IG

Right. Okay. So what specific changes are we seeking with this?

PP 

I think the process as it's evolving, which is working well, is Andrew [Rosner, director of digital fluency] is taking his expertise into the academic departments and having a conversation about what's available, how might it be used, how does it apply to the coursework and how does it apply to the career aspirations of the students taking those courses?—And helping educate not just the students, but also the faculty on what's available and helping them facilitate the use of that technology. So it becomes a part of how we do business.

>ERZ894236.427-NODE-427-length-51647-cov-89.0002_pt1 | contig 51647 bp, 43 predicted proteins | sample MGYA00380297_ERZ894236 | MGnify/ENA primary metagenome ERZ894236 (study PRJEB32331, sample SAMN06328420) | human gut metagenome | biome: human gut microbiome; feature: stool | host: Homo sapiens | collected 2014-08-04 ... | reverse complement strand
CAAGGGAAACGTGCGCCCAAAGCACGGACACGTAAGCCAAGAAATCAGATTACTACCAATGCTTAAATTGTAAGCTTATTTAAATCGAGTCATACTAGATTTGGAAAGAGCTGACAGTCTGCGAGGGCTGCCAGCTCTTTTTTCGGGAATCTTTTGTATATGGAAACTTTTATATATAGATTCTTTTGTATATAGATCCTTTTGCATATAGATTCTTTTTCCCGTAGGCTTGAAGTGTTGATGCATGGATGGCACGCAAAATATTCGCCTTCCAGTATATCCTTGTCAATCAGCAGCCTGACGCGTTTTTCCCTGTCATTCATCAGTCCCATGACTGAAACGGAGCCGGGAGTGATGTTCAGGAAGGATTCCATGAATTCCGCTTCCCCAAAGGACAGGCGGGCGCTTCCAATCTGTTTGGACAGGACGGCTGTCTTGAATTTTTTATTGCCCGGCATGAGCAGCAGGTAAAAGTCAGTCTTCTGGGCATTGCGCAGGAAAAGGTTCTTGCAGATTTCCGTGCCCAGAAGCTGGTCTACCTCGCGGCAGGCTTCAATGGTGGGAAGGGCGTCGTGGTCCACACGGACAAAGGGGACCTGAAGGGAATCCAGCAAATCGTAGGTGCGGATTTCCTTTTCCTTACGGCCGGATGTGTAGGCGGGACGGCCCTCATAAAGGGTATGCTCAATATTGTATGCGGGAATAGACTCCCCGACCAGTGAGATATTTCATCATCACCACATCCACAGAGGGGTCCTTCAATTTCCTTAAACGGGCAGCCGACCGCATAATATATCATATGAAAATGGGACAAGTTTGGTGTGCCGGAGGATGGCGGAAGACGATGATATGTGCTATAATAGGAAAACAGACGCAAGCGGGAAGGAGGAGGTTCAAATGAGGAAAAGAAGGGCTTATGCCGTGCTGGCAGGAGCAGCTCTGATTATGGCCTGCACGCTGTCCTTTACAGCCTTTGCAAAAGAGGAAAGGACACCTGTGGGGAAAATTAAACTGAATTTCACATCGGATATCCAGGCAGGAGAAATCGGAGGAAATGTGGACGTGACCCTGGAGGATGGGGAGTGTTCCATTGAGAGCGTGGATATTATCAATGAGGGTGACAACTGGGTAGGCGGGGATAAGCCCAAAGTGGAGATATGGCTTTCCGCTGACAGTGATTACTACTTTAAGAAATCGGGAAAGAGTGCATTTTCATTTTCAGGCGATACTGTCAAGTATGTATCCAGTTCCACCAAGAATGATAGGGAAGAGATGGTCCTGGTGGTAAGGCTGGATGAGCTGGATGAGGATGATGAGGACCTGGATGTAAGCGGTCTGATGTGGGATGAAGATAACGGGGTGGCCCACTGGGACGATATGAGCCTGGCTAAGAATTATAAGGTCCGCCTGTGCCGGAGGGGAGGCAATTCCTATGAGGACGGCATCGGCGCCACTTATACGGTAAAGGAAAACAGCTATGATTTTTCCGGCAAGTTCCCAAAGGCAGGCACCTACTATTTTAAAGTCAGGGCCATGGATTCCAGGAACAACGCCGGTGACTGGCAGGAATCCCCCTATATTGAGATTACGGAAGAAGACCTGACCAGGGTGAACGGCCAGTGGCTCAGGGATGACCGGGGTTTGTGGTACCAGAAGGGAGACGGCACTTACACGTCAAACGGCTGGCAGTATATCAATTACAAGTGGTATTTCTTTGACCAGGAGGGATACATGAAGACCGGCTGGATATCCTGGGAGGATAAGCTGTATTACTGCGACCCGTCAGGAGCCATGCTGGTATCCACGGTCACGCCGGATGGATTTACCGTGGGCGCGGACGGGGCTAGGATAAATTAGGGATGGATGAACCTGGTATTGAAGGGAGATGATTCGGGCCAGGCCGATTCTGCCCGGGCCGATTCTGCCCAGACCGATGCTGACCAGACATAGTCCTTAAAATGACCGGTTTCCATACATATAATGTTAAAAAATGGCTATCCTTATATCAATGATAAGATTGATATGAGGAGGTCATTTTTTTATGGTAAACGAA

IG

So I'm going to write a story about enrollment and its staffing changes. So I've been looking into the past of who's held the higher ranking positions and trying to just figure out the more or less progression. So can we start with this: Why have there been, you know, a few different people that have had the role of vice president of enrollment and marketing?

PP